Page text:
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RONALD REAGAN: HOW AN ORDINARY MAN BECAME AN EXTRAORDINARY LEADER Paperback – Bargain Price, February 23, 1999
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From Library Journal
Copyright 1997 Reed Business Information, Inc. --This text refers to an out of print or unavailable edition of this title.
Top Customer Reviews
We are frequently told that Reagan was a doting "pawn" of other more intelligent powers. But D'Souza reminds us of 1976 when Reagan challenged the incumbent president - a bold move within either party. Having lost the first five states his campaign manager unilaterally established a withdrawal meeting with Ford. But Reagan, under tremendous pressure to pull out, even from his wife, refused, stating he would take his ideas all the way to the convention, even if he lost every state. Then he started to win and Ford narrowly escaped. In `82 Reagan was vilified with media prejudice (see Bernard Goldberg's "Bias") as Paul Volker (a Carter appointee) restricted the money supply, while Reagan himself signed the biggest tax cut in history. Keynesian's - advocates of centralized government intervention - shouted for Reagan's head. These actions would produce nothing they said, as tax cuts provided money to spend while shrinking the supply took it away. Who would not have changed course given the economic downturn from already depressed levels? Reagan defied pressure again with defense spending - accepting enormous deficits, as Democrats and Republicans were not willing to exchange their social programs (and associated votes) for his defense promise. Clear about financial and political costs, to Reagan, defeating the Soviets with technological strength vs. weakness was worth the price.Read more ›
Criticized for being intellectually lazy or simple-minded, President Reagan was never a favorite of the intellectual crowd. His Hollywood past and appeals to higher morals didn't help. Accused of napping during cabinet meetings and using his acting skills to sway public opinion, some dismiss him and his accomplishments, giving the credit to others or dumb luck. In reality, D'Souza says he was very intelligent and could grasp a situation easily, but disliked dealing in the minutiae, preferring to delegate to others. He was steered by a strong moral compass, and believed strongly in the people and their ability to make correct decisions when given the facts. His accomplishments were many, including turning around the high-inflation economy of the 1970s (although he had to weather a couple tough years of recession) and bringing the Soviet Union to it's knees by refusing to appease them.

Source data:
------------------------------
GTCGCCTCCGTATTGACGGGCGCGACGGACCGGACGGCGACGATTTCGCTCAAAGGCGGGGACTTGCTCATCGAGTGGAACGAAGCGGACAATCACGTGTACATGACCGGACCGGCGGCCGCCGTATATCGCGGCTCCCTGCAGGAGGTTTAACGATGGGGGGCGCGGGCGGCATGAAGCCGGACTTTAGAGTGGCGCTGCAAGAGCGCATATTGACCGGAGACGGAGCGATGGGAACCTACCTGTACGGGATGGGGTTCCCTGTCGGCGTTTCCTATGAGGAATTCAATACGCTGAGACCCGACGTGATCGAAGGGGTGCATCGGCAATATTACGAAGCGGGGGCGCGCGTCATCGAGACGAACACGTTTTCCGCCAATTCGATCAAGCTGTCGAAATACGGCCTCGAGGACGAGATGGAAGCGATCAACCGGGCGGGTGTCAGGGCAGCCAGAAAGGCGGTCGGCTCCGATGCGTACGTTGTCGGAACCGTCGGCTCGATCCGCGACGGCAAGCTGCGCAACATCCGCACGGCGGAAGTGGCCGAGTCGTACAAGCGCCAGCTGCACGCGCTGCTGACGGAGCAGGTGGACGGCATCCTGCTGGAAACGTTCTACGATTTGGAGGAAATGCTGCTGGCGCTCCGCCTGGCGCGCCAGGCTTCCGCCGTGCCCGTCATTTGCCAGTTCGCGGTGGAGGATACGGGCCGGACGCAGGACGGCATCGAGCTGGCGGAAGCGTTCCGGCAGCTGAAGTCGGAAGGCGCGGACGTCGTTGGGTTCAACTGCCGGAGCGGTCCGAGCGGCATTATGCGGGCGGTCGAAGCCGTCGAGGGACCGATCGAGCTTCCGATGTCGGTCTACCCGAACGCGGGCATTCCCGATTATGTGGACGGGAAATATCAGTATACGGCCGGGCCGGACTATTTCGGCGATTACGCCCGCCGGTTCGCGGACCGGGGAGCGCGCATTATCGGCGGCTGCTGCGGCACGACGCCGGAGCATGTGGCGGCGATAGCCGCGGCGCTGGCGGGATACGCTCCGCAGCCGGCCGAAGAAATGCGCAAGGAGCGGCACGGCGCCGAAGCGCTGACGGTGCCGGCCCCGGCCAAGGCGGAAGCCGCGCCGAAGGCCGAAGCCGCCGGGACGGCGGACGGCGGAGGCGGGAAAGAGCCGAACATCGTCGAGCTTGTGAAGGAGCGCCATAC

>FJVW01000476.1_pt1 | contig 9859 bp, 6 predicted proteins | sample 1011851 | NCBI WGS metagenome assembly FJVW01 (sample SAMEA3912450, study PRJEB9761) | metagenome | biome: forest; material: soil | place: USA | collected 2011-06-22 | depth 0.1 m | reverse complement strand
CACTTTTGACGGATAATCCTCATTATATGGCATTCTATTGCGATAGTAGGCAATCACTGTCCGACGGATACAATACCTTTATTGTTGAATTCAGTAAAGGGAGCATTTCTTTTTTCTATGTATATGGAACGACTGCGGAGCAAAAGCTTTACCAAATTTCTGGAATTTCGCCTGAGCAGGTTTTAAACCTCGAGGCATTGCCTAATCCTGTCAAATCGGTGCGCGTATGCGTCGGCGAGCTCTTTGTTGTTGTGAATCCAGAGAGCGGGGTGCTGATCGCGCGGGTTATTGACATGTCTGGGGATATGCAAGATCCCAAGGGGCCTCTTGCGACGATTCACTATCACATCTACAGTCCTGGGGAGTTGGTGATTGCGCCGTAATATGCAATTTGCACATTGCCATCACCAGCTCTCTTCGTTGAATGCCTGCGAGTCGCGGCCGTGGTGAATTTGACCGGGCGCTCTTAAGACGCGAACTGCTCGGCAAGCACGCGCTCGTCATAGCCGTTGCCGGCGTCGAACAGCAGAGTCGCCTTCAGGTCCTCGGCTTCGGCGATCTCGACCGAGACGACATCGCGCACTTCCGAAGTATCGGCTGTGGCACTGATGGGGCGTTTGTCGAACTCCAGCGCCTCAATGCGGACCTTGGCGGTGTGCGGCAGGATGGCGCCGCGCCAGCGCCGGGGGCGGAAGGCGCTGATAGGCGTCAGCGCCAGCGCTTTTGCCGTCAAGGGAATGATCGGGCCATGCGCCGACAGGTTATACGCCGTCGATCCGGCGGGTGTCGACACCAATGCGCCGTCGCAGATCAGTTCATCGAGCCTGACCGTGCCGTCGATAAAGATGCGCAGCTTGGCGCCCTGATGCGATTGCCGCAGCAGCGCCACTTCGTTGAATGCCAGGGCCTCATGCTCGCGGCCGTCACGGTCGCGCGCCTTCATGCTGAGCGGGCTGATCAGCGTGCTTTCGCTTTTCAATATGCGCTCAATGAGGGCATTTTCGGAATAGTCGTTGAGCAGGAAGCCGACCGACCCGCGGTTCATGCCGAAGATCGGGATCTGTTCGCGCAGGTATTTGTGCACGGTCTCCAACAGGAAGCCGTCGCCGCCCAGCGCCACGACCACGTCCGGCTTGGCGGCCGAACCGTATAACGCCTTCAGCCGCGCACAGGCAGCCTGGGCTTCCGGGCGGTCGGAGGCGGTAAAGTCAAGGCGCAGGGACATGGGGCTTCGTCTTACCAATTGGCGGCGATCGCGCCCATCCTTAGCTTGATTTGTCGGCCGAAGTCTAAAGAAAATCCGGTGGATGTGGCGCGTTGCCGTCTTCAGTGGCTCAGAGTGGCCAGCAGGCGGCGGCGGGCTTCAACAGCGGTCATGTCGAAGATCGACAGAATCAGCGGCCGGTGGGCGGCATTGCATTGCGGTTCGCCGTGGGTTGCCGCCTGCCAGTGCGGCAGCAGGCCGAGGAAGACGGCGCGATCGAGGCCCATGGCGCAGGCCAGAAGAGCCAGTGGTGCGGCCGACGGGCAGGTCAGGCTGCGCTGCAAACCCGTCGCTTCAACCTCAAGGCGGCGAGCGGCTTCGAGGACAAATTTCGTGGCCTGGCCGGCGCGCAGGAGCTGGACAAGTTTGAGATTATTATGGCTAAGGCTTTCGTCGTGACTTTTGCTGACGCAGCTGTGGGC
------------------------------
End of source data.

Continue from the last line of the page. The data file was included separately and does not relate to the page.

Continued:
Having grown up in the 1980s, I remember the Reagan years as a time when pride was restored to Americans, when the threat of the Soviet Union seemed very real and imminent. The suggestion that the USSR would fall by the end of the decade would have been ridiculous. But Reagan recognized that it was a system that offered no incentives to its people to perform better, and once he pushed it by forcing them into an arms race, it's weaknesses were revealed.Read more ›
The theme of "Reagan" is revealed in the subtitle "How an Ordinary Man Became An Extraordinary Leader." While utilizing biographical information, this is not a biography. It is the story of how Reagan's leadership confounded his critics and enabled Reagan, without brilliance or yeoman work effort, to become one of the most successful presidents in U.S. history.
Unlike some of his former aides who belittle Reagan, D'Souza provides a balanced assessment of Reagan's strengths and weaknesses. In the early part of the book , D'Souza illustrates Reagan's limitations thereby establishing his credentials as an ordinary man.
D'Souza explains Reagan's style of leadership, which basically involves establishing a general policy and then entrusting its execution to subordinates. D'Souza illustrates, by example, Reagan's leadership style through his handling of a series of crises with which he was confronted during his career. One by one, D'Souza takes us through the backgrounds of the tax cut, deployment of missiles in Europe, Bittberg, and many others. In this presentation of the Iran-Contra scandal Reagan is presented as thoroughly involved in the plan to trade arms for hostages, but unaware of the diversion of the proceeds to the Contras.
D'Souza does not explore exclusively Reagan's public leadership. He also focuses on Reagan's personal relationships as well. He portrays Reagan as one who, while publicly promoting family values, was unable to live them in his own family. Reagan, who was every American's friend, had few real friends of his own.Read more ›
Most Recent Customer Reviews
Well above my expectations. RR was an excellent President, no doubt.Published 2 months ago by Amazon Customer
Here is a great book on Reagan. Puts the others to shame, especially the shabby and shallow treatment found in Bill O'Reilley's "Killing Reagan". Read morePublished 3 months ago by Dane S. Thomas
One of the best books written about the best president in my generation.Published 10 months ago by Amazon Customer